Wouldn't it be wonderful if you never had to plug in your phone? Well, a team of Korean scientists say that they're one step closer to making that fantasy a reality with new wireless power transfer technology that works from over 15 feet away. And it works pretty damn well, too.
This new system isn't entirely new. It improves upon the basic idea for so-called Coupled Magnetic Resonance System (CMRS) developed by MIT scientists back in 2007. A team from the Korea Advanced Institute of Science and Technology, however, just announced a new option that both simplifies and improves the earlier design, extending the reach of the wireless power transfer from a little over five feet to over 15 feet. It does so with two 10-foot-long boxes made of up compact ferrite core rods with coils of wire in the middle. One of the boxes generates a magnetic field, while the other induces the voltage. They call the set up a Dipole Coil Resonant System (DCRS).
In plain English, anything between the two boxes can tap into the system's power. It effectively generates wireless electricity. The researchers are ambitious about the implications of such technology: "Although the long-range wireless power transfer is still in an early stage of commercialization and quite costly to implement, we believe that this is the right direction for electric power to be supplied in the future," said KAIST engineering professor Chun T. Rim. "Just like we see Wi-Fi zones everywhere today, we will eventually have many Wi-Power zones at such places as restaurants and streets that provide electric power wirelessly to electronic devices. We will use all the devices anywhere without tangled wires attached and anytime without worrying about charging their batteries."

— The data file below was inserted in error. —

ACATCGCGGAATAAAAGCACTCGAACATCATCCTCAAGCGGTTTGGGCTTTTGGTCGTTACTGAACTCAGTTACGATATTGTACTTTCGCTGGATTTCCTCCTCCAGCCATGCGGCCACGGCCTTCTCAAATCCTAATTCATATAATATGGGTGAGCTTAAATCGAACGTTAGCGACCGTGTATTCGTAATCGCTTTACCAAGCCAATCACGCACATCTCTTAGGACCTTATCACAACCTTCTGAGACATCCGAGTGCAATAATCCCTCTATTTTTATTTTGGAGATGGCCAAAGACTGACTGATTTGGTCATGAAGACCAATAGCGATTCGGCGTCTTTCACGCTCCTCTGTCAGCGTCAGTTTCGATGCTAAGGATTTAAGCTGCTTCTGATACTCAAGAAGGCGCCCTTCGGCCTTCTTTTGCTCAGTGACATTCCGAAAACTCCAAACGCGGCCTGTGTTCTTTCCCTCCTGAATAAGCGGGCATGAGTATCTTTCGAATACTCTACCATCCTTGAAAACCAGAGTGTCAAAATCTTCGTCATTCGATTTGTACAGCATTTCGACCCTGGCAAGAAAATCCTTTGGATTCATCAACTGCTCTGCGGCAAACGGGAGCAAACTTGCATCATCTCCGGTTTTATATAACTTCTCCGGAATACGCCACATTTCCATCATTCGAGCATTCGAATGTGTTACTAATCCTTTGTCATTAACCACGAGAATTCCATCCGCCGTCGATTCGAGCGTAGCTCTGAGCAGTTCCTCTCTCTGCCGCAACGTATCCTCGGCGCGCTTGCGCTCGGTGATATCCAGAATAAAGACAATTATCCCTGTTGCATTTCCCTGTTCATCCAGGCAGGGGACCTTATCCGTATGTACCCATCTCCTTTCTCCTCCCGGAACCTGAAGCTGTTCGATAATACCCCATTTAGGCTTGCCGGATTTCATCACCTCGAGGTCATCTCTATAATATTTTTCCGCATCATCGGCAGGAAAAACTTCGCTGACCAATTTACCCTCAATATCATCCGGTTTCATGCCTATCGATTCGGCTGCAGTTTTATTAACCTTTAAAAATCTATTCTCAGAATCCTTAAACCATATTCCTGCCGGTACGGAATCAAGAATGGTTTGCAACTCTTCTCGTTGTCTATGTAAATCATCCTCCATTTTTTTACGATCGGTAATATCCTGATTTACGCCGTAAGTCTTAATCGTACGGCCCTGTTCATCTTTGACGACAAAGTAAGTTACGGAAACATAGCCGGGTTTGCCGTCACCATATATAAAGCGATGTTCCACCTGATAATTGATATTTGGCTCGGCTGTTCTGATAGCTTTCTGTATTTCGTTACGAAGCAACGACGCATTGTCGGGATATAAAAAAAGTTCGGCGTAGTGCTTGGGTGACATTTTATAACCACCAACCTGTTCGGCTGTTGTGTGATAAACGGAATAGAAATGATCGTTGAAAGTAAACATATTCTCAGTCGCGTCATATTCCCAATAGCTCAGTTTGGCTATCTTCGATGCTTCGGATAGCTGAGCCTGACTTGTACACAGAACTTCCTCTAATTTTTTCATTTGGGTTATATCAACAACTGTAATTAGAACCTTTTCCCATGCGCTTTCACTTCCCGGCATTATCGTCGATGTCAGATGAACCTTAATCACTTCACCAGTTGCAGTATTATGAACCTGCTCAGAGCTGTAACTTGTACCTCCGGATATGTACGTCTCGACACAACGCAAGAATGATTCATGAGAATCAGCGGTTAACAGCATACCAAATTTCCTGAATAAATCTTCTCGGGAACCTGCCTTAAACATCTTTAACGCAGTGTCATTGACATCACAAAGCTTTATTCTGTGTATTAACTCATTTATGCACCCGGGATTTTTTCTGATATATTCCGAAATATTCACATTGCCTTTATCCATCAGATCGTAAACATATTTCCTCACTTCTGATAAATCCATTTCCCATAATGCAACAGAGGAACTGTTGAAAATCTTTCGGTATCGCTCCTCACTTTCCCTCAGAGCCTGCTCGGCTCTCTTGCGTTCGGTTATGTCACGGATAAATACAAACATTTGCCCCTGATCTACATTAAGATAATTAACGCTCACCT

For the time being though, the setup is sophisticated and a bit unwieldy. Not destined for your local Starbucks any time soon.
Rim and his team aren't the only ones with such a dream. All kinds of systems are in development around the world with plans to wirelessly power everything from TVs to city buses. Some geniuses have even developed a way to turn WiFi signals into useable electricity. This new DCRS technology certainly is promising, though. In a video, the team showed how they can power an LED TV and three fans wirelessly. They also say they can charge up to 40 smartphones from the other side of the room.
But did notice how there aren't any humans in the charge zone? It makes you wonder: How much cancer does this thing cause? It's a question worth answering before tech like this comes anywhere near you or me. [IEEE via GigaOm]
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